COLUMN: Otto’s Richmond Wrap-Up Week No. 4
Published 8:00 am Tuesday, February 7, 2023
As the General Assembly reaches the halfway point of the legislative session, we in the House of Delegates are working hard to consider hundreds of bills that will impact our region and all of Virginia. The House of Delegates must complete its work on House legislation by Tuesday, Feb. 7 — a deadline colloquially referred to as “Crossover” within the halls of the Capitol.
First, I want to take this time to address the recent news about the school funding error. Earlier this week, the Department of Education disclosed an error in their funding calculations to school divisions that resulted in a $200 million overestimation in the amount that schools expected to receive from the state. In light of this error, I want to be very clear: No school divisions will see any budgetary cuts. In fact, Virginia is in a financial situation that allows us to expand our investments in our schools while resolving the funding error through the budget process.
In the next fiscal year, schools will get an additional $77.5 million, and the Governor has proposed an additional $441.0 million in his amendments. If you are doing the math, it comes out to $240.3 million above the amount that was overestimated. In addition, since no payments were made as a result of the miscalculation, school systems do not need to return a single penny back to the state. My colleagues and I are committed to sending more money to our schools – not less – to ensure students and teachers have the resources they need to succeed.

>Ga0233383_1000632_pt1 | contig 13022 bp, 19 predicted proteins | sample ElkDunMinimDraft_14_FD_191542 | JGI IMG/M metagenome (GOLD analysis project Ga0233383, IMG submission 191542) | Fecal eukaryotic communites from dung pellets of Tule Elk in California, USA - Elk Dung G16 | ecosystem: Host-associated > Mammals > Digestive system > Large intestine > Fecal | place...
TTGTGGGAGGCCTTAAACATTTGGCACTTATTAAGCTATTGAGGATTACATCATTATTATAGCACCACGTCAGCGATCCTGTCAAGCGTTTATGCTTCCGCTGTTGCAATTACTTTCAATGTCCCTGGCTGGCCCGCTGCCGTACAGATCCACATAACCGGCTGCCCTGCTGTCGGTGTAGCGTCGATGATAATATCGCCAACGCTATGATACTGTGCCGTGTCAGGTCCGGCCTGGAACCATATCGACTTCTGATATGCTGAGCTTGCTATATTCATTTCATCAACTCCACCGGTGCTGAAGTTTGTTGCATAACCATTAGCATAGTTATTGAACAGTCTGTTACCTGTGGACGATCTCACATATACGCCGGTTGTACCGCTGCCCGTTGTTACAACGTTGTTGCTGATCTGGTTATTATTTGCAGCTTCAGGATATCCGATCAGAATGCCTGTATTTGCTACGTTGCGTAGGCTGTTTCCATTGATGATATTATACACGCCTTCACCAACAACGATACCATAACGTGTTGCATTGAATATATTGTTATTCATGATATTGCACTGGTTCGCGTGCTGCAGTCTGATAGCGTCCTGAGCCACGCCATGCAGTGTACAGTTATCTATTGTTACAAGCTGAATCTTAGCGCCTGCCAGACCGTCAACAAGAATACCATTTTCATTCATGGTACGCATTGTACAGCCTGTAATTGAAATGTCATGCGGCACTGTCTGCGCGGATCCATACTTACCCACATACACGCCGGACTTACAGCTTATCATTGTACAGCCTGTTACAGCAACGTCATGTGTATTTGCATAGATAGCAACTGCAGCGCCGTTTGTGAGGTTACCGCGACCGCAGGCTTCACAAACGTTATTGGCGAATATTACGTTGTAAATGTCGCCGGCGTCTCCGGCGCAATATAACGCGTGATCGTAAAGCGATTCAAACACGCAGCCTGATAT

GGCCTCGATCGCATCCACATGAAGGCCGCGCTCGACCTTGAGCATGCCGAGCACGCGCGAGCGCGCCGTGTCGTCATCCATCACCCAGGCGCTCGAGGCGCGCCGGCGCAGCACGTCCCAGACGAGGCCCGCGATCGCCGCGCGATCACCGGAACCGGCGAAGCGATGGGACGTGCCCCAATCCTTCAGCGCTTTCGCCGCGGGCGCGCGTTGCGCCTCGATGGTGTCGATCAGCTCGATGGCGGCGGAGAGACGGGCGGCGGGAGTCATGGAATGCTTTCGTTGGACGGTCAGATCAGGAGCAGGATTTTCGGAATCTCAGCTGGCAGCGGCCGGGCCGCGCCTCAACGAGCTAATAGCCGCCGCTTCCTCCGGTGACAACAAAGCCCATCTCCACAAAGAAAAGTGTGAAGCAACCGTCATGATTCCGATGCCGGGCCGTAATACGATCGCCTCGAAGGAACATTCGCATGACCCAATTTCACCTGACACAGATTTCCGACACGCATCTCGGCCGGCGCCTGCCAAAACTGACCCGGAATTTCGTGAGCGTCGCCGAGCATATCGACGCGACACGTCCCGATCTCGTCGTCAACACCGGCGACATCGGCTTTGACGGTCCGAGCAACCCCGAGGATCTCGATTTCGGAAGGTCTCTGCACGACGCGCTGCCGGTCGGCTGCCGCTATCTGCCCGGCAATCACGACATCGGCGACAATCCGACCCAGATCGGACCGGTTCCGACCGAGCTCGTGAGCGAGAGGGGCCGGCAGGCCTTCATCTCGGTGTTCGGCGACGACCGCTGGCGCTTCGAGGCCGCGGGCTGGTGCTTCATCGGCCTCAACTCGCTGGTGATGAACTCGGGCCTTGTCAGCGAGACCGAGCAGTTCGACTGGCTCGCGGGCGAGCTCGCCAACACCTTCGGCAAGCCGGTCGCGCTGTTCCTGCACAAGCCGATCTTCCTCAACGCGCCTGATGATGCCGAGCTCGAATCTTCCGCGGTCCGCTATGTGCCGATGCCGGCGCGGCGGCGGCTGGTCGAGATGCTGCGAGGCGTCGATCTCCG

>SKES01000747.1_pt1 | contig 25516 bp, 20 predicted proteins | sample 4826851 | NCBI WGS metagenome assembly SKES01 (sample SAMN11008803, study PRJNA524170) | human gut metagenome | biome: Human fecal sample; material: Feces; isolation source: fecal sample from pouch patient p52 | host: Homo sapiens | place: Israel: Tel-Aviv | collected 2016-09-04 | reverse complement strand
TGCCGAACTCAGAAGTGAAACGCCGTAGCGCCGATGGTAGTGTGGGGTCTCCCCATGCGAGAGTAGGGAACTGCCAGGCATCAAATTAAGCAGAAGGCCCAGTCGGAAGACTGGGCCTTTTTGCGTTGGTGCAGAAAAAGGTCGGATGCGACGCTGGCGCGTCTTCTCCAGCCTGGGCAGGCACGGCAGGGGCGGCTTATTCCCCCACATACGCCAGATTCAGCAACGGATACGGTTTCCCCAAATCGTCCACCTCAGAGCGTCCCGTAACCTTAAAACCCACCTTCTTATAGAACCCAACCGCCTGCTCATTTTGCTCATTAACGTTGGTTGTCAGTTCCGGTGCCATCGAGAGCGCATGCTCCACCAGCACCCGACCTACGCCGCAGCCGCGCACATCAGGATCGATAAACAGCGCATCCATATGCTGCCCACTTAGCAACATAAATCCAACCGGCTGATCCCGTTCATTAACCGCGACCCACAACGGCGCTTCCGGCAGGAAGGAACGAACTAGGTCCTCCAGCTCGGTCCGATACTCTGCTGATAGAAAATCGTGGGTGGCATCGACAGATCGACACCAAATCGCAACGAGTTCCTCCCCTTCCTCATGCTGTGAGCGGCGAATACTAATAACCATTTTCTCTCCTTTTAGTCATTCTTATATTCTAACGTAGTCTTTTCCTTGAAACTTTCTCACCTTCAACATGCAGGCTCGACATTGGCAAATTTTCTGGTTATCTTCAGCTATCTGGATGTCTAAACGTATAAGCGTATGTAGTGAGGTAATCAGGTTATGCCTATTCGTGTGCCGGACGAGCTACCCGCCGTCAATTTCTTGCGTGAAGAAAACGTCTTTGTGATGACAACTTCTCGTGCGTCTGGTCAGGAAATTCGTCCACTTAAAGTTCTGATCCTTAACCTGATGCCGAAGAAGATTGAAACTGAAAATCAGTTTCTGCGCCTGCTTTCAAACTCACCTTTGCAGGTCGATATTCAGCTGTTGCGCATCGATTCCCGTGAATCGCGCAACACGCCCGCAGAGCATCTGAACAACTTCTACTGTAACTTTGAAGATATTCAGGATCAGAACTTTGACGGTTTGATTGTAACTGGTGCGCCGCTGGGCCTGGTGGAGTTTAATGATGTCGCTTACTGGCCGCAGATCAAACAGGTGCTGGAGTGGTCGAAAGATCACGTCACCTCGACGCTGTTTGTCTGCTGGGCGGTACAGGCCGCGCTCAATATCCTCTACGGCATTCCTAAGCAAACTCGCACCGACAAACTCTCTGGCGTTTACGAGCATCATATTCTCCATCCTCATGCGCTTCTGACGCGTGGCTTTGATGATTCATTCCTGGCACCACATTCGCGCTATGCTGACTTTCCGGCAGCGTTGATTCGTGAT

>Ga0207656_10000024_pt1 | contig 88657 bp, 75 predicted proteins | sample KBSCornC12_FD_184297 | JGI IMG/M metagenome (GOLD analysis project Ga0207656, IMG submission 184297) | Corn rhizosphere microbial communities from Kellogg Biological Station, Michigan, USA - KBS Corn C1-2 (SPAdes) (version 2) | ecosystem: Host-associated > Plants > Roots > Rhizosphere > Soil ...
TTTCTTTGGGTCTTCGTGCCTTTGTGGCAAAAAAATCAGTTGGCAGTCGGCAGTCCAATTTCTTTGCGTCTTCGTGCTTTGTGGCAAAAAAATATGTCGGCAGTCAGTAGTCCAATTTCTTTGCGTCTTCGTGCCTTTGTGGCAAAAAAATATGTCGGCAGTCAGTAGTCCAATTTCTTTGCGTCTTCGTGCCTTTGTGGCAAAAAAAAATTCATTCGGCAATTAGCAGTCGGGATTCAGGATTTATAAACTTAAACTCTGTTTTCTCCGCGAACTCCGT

As families and small businesses struggle to overcome record inflation levels over the past year, House Republicans came to Richmond with a plan to provide immediate tax relief and make everyday costs more affordable. I am happy to report that we are making significant progress to fulfill that commitment. We have already passed several key pieces of legislation to reduce your tax burden and ensure you keep more of your hard-earned money in your pockets. This past week, we advanced more legislation that will lower costs and provide additional financial relief.